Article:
Measuring the growing reach of Ashesi
Since our first pioneering class of 30 students in 2002, Ashesi has grown in size, in reputation, and in influence. Here are a few indicators of our impact.
- 550 students; new campus will initially serve 600-800; will cap growth at 2,000
- Over $3 million given in financial aid; nearly 30% of students receive financial aid.
- More women leaders: About 50% of students are women, up from 27% in 2002. Ashesi elected Africa’s first woman student government leader, and women are in several Ashesi governance positions, including our Dean of Academic Affairs.
- International reach: Students have come from 14 African countries. Each year, about 10-15% of Ashesi students are from the US, through NYU and CIEE study abroad programs.
Graduate success in Africa
100% of our 350 graduates have, to-date, launched quality, professional careers within 6 months of graduating; 95% stay in Africa. Hiring firms include Africa’s largest, most innovative and respected regional businesses, the African offices of global corporations, and top microfinance, NGOs, think tanks and non-profit institutions:
|CAL Bank||GE*||Accion International|
|Databank Brokerage||Coca Cola||World Bank|
|Strategic African Securities||Ernst & Young||Village of Hope|
|Barclays Bank Ghana||PricewaterhouseCoopers||Astrient Foundation|
|African Centre for Economic Transformation (ACET)||Goldman Sachs**||Sudan Microfinance Development Facility|
Departments include: software, accounting, consulting, marketing finance, and IT.
In microfinance, graduates build quality infrastructure of well-trained field officers, develop critical risk management tools, and write software to improve operations.
Groundbreaking hires and promotions:
* Among the first hires in Africa by these firms
** 4 of 5 Ghanaian interns selected by GS were from Ashesi (2010)
*** Andrew Tarawali ‘05, was promoted to Country Treasurer, Sierra Leone
Milestones in Ethics and Service
- Honour code: In January, 2008, after months of debate, students voted to institute Africa’s first student-accountability honour code. 100% of students now sign an honour pledge before and after exams, and commit to reporting any violations.
- Ashesi students voted unanimously in Spring 2010 to reaffirm this code.
- Corporate Ghana rated Ashesi grads significantly higher than their peers in ethics, communications, and professional skills.* (Study by UC Berkeley).
- Students have partnered with over 24 NGOs to perform in-depth required community service projects, or have launched their own service initiatives.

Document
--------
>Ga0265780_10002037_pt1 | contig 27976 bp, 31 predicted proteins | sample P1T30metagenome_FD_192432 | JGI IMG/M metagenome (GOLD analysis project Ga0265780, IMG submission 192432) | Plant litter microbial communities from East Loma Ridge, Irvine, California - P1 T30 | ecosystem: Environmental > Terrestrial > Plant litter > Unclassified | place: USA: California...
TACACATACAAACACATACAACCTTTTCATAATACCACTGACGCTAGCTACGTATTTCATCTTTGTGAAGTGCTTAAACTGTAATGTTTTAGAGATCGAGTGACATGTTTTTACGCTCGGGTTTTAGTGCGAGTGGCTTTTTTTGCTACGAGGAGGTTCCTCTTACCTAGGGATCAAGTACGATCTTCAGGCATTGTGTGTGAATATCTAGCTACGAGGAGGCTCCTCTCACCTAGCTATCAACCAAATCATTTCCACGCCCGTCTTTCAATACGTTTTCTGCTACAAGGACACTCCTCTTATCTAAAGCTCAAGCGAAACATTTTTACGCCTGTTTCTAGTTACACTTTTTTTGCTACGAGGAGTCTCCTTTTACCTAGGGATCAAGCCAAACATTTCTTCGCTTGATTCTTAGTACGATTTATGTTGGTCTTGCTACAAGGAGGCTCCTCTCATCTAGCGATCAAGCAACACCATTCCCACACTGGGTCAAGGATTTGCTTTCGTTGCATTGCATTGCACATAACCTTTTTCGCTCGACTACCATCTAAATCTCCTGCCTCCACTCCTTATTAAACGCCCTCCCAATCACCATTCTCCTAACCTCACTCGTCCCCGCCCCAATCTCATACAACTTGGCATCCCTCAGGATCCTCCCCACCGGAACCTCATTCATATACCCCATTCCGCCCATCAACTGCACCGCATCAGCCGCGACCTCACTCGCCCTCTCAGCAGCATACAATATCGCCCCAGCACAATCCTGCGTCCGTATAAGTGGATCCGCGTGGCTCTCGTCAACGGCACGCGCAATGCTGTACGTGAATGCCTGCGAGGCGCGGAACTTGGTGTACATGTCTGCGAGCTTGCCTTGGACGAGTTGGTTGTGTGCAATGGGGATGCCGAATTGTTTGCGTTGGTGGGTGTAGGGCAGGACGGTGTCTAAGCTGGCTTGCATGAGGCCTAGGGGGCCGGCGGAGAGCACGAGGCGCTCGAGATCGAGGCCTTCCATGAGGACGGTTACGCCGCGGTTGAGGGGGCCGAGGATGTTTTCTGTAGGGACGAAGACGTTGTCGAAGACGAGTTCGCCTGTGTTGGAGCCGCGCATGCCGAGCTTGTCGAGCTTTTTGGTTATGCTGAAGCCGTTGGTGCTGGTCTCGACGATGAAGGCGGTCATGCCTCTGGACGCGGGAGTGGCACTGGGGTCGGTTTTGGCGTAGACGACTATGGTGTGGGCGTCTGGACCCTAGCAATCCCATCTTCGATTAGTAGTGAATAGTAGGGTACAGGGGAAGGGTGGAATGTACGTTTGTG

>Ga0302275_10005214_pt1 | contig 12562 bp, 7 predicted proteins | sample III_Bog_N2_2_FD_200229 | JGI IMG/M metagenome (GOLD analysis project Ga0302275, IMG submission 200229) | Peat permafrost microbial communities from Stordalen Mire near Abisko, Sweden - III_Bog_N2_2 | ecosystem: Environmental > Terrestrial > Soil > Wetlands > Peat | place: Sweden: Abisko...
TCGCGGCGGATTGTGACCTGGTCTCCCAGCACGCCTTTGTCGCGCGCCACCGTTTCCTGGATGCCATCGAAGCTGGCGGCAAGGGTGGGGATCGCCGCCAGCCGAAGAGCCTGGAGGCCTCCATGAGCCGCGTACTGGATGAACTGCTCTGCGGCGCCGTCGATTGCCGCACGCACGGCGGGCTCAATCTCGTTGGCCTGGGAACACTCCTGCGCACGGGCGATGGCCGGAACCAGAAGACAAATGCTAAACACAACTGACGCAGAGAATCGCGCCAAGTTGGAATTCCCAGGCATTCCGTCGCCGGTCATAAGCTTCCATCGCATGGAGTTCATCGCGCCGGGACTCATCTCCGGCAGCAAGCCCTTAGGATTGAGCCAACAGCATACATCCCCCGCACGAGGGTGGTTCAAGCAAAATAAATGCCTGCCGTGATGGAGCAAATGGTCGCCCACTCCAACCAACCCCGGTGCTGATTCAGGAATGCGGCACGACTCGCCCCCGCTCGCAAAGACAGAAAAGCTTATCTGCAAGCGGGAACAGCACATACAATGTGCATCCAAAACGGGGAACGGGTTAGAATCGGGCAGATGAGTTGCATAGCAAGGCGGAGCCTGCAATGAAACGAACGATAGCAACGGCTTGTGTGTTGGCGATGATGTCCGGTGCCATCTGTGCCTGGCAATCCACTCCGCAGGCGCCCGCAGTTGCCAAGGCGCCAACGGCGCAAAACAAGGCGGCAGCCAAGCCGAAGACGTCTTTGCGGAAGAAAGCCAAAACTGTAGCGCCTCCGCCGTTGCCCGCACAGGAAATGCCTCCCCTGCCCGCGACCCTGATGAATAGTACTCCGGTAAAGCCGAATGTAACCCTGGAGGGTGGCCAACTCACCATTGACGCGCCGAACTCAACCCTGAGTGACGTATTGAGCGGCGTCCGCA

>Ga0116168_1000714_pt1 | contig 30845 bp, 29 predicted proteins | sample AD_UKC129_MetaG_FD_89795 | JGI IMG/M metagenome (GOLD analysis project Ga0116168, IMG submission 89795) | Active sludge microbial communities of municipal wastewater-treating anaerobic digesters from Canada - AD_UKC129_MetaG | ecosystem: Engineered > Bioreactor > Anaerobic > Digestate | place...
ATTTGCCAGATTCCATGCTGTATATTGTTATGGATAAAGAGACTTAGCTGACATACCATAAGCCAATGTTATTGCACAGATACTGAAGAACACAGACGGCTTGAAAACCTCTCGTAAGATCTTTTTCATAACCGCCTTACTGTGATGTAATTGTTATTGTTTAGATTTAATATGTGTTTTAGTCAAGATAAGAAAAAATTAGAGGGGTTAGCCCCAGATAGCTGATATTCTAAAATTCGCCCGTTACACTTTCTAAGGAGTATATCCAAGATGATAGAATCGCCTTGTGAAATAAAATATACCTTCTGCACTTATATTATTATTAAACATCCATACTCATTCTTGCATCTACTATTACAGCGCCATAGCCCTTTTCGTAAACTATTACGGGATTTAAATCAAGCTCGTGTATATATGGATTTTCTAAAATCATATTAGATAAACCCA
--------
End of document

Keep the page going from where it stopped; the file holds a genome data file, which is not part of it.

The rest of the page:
- An Ashesi national conference on ethics was attended by over 100 people, including press, educators, business leaders and faculty and students from other Ghanaian universities
Measures of financial stability & donor impacts
The model: We balance financial stability with a commitment to scholarships for poor students. Through efficient operations, Ashesi provides a world-class education while controlling costs. Donations, instead of funding ongoing operations, are used for additional scholarships, new programs, and new facilities.
- Tuition and fees from students who can afford to pay totaled $US 1.78 million in 2008, covering operating costs (EBITA). Poor students receive financial aid.
- Donations and multi-year pledges to Ashesi totaled $4.3 million in 2007-2009. Donations large and small support our annual fund, capital campaign, and scholarship funds.
- We reached our initial goal of raising $6.4 million for our new campus - $3.9 million from donors, and $2.5 million was awarded by the IFC as a reduced cost loan. We continue to welcome donations to our new campaign to fund on-campus housing for students from poor families.
Measures of African support & pride
- A poll of Ghanaian CEOs named Patrick Awuah, Ashesi founder and president, one of Ghana’s Top 10 CEOs. Ashesi has won numerous African awards.
- Nearly all Ashesi graduates donate to Ashesi; and African business leaders donated over $100,000 to Ashesi.
- African parents value an Ashesi education. Families value our emphasis on ethics, and our track-record in connecting graduates to worthwhile careers in their home countries. Parents chose Ashesi over less expensive local alternatives; some families that could afford an overseas education chose Ashesi instead.